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Hardly Known Parts of the Human Body

Updated on November 2, 2015

"Medical terms are for medical people," is what I often hear. It's logical, I think but it doesn't mean that non-medical people are excuse in knowing a few basic medical terms especially when these terms describe the areas of the human body that we often use, feel, see or touch.

So let's get familiar with those areas of the human body that are hardly known by most of us (non-medical people) and we'll see how many of these you already knew. I myself didn't know a few of these names until recently.

Source

Glabella

In India, this is the part where bindi, a traditional red circular mark or dot worn by Indian women on their forehead, is put. See picture. Glabella, in other words, is the space between your eyebrows.

Lacrimal Caruncle
Lacrimal Caruncle
Nasal Septum
Nasal Septum

Lacrimal Caruncle

When something gets into your eye you are advised to rub it slowly towards the corner near to the nose bridge. And when you cry tears usually start to fall from this area. If you stretch that area a little bit towards the nose you can find a small pinkish/red nodule in the inside of it. That's lacrimal caruncle.

Nasal Septum

The term nasal gives you the idea where nasal septum might be. It refers to the nose that houses the nostrils. Nasal septum, in other words, is the area that divides the nostrils. Some people put nose rings here. You can touch and see it yourself. You can even ask somebody to face up and it's there. See the picture.

Philtrum
Philtrum

Philtrum

Philtrum is the indentation between the nose and the lips. Legend says that if you meet a woman without this she must be a fairy. So when I was a kid I used to look at women's nose and lips and check whether it has some indentation or not. Well, I haven't found someone without one.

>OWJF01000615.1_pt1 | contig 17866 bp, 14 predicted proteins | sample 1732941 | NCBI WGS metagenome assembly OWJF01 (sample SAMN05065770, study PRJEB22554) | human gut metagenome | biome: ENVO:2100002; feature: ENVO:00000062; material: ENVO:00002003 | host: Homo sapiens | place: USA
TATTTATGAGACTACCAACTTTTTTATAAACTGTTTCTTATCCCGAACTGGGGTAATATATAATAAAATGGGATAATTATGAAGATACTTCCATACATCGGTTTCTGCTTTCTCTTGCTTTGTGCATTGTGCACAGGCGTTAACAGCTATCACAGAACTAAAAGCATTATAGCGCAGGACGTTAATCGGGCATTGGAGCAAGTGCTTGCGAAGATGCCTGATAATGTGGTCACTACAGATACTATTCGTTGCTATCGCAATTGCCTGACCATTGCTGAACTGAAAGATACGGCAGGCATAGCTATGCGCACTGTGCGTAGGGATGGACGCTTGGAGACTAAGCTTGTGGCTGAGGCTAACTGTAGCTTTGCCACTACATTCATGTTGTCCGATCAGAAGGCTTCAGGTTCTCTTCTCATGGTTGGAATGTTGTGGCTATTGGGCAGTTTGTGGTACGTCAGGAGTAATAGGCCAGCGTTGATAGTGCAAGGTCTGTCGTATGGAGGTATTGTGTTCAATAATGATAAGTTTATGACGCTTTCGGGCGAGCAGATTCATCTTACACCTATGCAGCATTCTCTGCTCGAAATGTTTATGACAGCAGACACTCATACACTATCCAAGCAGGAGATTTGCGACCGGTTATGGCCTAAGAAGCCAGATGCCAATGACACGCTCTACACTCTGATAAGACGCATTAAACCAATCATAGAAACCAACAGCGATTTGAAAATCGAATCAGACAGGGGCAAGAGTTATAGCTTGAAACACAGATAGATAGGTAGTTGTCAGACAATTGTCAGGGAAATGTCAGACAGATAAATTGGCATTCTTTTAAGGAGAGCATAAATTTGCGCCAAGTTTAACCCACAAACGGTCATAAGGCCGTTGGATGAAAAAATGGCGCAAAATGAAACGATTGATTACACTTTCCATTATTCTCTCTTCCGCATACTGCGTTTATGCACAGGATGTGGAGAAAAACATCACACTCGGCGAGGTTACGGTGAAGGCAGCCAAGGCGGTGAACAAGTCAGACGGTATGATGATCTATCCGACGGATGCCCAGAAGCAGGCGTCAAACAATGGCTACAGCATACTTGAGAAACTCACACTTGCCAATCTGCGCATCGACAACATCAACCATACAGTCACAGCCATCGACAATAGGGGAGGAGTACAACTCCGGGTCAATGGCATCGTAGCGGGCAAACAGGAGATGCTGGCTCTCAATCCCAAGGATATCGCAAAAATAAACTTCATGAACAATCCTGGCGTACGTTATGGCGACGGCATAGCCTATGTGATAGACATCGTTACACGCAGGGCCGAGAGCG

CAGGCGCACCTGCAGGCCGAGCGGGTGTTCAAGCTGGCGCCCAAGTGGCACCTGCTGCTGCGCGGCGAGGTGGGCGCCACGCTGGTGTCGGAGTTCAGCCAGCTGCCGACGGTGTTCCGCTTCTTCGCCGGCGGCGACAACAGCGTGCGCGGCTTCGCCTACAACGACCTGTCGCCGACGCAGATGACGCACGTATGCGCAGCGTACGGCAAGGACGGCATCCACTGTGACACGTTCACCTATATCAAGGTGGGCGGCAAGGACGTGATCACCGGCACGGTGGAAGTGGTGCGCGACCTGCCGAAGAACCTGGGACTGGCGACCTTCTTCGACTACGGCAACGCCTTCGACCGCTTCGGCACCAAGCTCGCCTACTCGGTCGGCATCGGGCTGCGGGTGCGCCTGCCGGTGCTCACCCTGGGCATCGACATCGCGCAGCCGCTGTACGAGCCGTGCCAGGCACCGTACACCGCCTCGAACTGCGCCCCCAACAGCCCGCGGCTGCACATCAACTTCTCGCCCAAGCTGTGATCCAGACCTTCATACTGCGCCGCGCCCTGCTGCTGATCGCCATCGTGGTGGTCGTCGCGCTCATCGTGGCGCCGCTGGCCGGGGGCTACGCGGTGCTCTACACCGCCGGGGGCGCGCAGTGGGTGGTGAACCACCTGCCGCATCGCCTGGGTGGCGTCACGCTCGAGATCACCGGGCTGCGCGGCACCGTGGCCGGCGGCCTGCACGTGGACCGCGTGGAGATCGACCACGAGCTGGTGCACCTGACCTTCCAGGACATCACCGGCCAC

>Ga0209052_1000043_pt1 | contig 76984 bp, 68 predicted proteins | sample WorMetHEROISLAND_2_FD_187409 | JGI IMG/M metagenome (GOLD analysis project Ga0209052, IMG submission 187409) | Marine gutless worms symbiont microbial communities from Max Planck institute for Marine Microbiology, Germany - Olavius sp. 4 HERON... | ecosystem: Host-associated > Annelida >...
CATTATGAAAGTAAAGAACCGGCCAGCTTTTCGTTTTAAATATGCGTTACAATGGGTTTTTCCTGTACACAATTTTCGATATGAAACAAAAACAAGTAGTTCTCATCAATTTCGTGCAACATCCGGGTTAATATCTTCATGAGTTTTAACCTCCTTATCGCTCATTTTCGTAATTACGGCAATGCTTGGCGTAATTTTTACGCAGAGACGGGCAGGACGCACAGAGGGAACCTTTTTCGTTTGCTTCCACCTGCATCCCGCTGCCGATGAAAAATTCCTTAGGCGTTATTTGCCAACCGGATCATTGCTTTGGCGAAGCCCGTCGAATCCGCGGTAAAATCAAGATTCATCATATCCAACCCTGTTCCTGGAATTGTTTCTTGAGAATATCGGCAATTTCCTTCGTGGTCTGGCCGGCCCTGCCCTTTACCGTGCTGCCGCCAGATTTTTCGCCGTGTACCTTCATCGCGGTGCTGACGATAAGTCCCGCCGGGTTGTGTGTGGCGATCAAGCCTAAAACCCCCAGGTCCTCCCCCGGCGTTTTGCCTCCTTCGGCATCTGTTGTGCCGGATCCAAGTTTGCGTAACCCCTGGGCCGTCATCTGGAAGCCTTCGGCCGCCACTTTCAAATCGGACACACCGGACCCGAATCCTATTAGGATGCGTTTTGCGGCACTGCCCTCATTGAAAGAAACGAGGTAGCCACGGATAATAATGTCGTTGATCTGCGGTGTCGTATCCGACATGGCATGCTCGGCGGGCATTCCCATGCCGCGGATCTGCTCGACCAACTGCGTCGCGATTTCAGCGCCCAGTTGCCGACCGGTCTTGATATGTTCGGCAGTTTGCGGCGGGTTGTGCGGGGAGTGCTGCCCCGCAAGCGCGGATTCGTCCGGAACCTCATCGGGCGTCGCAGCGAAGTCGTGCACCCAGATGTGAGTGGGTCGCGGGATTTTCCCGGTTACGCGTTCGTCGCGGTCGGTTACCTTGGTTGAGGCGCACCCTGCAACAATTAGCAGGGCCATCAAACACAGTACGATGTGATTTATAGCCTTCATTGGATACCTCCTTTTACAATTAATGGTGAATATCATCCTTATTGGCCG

Uvula
Uvula

Uvula

In Latin, uvula means "little grape". It is the pink flap of tissue at the back of the throat near the tonsils. See picture. It's role is significant in the articulation of sounds in the human voice. And it's evident that newborns with cleft palate also have cleft uvula.

Gnathion

Locate your chin and touch the lowest part of it. That's gnathion, the lowest part of the chin.

Lint

Everybody may know where the navel or belly button is located but not everyone knows the term of that dirt you used to dislodge using your finger or cotton swabs. It's called lint...navel lint or belly button lint. Lint is an accumulated clothing fibers, which break or jostle out during the course of wearing, and other particles like hair, skin cells, and dust. The dirt you find in the pockets of your pants or shirts are also called lint.

Intercostal space
Intercostal space

Intercostal Space

Touch your ribs and feel the spaces between those ribs. These spaces are visible in an X-ray. That space between two ribs is called the intercostal space.

Coccynx or tailbone
Coccynx or tailbone

Coccyx

According to Science, humans and chimpanzees evolved from the same ancestor but they differ in many ways. One of these differences is that, humans don't have tails but chimpanzees do. But humans have tailbone or the last bone in their back. You yourself can touch and feel it. This last bone in the back or tailbone is called coccynx.

left (palm); right (opisthenar)
left (palm); right (opisthenar)

Opisthenar

Stretch your arms and fingers. They must be tired from typing and browsing. Now, look at your left palm.Turn it over. What you are seeing right now is the back of your hand. Yeah, that's opisthenar...the back of your hand. This is the usual part of the hand that gets inserted with a cannula to remove fluid.

Lunula
Lunula

Lunula

If your fingernails and toenails are polished you won't see this but if they're not, that's the white, crescent shaped area at the base of the fingernail or the toenail. That's lunula and generally noticeable on the thumb. Lunula means "moon" in Latin. Lunulae is the plural, just in case. It is not actually white but it appears so when seen under the nail. Caution: lunula once damaged, the nail will permanently be deformed.

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